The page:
After a little bubble of fear-mongering in the media this year, you don't hear so much these days about the horrors allegedly in store for Canada from the bursting of a housing bubble.
That's probably because the evidence is piling up that there was no such bubble and, maybe not surprisingly, the nonexistent bubble isn't bursting.
The latest reassuring report comes from the Teranet- National Bank house price index for August, which shows that the formerly rapid rise in prices has slowed to a crawl, but offers no sign of a collapse.
The index, which is similar to the Case-Shiller index in the U. S, is carefully designed to avoid the distortions that can creep into numbers from the Multiple Listing Service run by real-estate brokers.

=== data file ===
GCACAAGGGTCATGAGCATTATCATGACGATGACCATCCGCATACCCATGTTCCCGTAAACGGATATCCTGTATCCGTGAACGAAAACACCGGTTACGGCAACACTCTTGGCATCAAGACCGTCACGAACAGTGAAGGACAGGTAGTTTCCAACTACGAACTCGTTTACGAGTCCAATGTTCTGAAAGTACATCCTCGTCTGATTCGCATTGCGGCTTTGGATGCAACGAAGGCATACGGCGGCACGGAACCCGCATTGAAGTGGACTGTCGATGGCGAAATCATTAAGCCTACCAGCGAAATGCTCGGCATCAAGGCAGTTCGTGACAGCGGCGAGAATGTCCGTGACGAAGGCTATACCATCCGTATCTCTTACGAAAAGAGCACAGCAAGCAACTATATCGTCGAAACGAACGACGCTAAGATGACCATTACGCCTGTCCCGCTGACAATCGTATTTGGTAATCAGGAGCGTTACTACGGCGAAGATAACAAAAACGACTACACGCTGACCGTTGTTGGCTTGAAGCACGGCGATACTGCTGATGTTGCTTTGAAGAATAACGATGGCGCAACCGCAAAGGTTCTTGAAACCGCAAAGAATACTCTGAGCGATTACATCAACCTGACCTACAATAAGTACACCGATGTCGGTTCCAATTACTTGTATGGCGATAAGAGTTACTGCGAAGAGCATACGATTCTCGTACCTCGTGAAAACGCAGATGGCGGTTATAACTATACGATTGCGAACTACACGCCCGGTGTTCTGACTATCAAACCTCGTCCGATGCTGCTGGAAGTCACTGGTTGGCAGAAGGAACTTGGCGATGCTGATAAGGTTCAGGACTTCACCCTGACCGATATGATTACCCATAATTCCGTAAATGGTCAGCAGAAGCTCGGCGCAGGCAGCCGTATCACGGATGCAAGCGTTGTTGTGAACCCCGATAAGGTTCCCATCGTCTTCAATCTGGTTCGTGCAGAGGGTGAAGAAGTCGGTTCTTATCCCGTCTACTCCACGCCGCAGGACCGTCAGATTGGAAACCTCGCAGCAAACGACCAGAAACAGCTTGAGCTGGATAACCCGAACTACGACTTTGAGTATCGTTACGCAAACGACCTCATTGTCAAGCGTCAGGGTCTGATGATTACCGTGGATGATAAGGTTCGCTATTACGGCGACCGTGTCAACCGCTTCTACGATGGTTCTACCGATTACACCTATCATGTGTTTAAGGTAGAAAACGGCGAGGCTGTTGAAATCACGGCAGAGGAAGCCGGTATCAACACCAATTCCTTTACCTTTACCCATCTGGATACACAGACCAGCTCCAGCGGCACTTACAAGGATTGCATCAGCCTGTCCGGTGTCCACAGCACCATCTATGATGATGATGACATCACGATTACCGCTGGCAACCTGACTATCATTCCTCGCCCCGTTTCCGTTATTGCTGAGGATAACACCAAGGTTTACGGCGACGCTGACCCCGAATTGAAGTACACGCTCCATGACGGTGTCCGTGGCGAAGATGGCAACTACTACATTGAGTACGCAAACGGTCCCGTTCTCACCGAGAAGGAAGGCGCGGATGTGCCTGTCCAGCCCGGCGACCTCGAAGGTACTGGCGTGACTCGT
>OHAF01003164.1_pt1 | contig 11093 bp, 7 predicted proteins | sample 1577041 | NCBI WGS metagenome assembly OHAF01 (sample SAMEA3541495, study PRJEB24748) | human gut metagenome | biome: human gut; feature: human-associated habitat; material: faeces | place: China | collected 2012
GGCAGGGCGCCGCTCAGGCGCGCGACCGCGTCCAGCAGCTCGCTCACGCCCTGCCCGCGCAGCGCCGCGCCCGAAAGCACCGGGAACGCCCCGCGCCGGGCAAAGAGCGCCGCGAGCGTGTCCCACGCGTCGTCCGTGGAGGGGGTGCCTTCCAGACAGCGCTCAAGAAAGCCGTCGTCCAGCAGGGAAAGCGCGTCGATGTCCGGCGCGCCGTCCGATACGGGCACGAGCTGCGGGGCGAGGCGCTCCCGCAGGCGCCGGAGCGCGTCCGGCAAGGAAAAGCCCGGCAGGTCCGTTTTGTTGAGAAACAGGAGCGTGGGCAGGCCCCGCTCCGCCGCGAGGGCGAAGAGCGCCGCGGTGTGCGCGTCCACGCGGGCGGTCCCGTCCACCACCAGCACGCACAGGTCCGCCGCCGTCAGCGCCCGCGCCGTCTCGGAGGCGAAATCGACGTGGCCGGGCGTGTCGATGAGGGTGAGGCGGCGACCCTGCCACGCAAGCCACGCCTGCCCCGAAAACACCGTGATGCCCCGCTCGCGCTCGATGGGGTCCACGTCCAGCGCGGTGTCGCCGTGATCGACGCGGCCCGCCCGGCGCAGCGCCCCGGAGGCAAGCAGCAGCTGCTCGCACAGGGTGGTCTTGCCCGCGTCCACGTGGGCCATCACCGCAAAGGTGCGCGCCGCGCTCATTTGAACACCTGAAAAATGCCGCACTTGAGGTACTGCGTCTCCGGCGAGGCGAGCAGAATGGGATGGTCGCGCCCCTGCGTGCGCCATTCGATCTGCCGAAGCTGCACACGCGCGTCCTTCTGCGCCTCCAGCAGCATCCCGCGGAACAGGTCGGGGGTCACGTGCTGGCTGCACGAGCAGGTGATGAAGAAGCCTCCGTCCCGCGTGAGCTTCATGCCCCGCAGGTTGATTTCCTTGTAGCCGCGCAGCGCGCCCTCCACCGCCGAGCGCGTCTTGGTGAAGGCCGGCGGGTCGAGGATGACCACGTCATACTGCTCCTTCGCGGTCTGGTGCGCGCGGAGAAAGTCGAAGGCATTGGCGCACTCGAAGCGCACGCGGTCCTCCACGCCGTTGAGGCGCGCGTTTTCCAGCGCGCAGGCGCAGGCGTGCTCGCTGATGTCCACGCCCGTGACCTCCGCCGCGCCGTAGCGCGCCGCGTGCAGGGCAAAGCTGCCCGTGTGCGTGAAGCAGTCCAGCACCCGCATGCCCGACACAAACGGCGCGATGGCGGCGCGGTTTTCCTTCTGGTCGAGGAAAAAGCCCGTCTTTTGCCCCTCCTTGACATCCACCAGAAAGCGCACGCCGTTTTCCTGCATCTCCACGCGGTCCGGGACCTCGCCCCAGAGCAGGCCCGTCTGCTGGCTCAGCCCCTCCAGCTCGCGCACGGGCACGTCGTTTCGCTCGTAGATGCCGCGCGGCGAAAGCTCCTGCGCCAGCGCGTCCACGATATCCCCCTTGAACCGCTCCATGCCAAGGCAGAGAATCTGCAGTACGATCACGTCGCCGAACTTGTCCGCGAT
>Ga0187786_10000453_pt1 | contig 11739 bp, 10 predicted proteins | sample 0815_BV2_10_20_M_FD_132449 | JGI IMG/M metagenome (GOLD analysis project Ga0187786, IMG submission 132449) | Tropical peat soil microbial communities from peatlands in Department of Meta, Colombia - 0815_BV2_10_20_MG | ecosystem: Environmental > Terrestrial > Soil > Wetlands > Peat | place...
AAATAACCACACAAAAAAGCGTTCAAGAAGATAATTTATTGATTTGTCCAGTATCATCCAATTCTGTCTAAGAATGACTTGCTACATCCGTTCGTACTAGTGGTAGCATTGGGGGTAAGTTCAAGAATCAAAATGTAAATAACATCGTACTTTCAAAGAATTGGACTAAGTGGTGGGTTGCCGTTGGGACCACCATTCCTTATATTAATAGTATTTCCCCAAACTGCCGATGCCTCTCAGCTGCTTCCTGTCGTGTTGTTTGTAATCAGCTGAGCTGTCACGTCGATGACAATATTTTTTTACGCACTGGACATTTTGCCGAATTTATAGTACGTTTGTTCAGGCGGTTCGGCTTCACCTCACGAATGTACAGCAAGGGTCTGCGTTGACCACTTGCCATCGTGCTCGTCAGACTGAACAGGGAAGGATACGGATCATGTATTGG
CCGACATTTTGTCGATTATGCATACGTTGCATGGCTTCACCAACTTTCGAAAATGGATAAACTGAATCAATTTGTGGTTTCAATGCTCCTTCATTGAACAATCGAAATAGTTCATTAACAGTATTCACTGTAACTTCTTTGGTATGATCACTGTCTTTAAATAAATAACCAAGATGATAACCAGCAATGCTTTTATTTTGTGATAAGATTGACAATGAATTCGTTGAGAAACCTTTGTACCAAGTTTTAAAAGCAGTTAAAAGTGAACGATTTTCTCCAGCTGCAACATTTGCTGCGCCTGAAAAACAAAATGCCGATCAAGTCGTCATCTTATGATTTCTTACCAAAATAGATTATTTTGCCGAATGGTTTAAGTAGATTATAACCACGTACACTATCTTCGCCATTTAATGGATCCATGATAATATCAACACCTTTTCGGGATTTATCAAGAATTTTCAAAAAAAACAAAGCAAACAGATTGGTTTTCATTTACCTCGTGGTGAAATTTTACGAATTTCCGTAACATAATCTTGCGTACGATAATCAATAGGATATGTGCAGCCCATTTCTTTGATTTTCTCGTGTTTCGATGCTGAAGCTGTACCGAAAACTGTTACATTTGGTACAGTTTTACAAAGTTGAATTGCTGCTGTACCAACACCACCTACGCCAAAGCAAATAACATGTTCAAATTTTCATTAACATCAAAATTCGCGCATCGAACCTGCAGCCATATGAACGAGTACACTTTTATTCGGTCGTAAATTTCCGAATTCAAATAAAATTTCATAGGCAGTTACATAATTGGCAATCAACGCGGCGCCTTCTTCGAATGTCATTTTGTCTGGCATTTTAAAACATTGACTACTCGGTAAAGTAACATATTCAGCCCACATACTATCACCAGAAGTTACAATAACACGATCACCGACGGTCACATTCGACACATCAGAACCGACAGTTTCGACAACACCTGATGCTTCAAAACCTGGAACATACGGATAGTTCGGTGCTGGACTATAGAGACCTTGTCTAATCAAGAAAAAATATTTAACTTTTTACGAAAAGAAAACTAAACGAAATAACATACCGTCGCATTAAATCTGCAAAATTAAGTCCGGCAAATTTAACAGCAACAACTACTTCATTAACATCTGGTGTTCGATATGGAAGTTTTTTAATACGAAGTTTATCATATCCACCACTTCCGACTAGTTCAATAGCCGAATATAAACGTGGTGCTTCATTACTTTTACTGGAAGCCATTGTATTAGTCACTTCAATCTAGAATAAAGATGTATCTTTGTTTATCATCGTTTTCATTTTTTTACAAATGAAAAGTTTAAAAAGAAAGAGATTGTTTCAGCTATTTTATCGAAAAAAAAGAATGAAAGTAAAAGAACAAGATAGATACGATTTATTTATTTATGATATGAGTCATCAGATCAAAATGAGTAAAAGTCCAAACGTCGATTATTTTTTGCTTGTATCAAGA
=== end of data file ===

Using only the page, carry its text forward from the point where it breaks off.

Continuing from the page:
What the Teranet-National Bank index of six large cities now shows is that prices across Canada gained an average of 0.2 per cent in August, with a couple of cities edging down: Calgary by 0.5 per cent and Vancouver by 0.4 per cent.
Montreal inched up by 0.5 per cent and Toronto by 0.4 per cent, with healthier gains of 1.4 per cent in Ottawa and 0.9 per cent in Halifax.
Nevertheless, notes National Bank economist Marc Pinsonneault, it's clear that housing in Canada is costly after a number of years during which home prices soared considerably faster than people's incomes.
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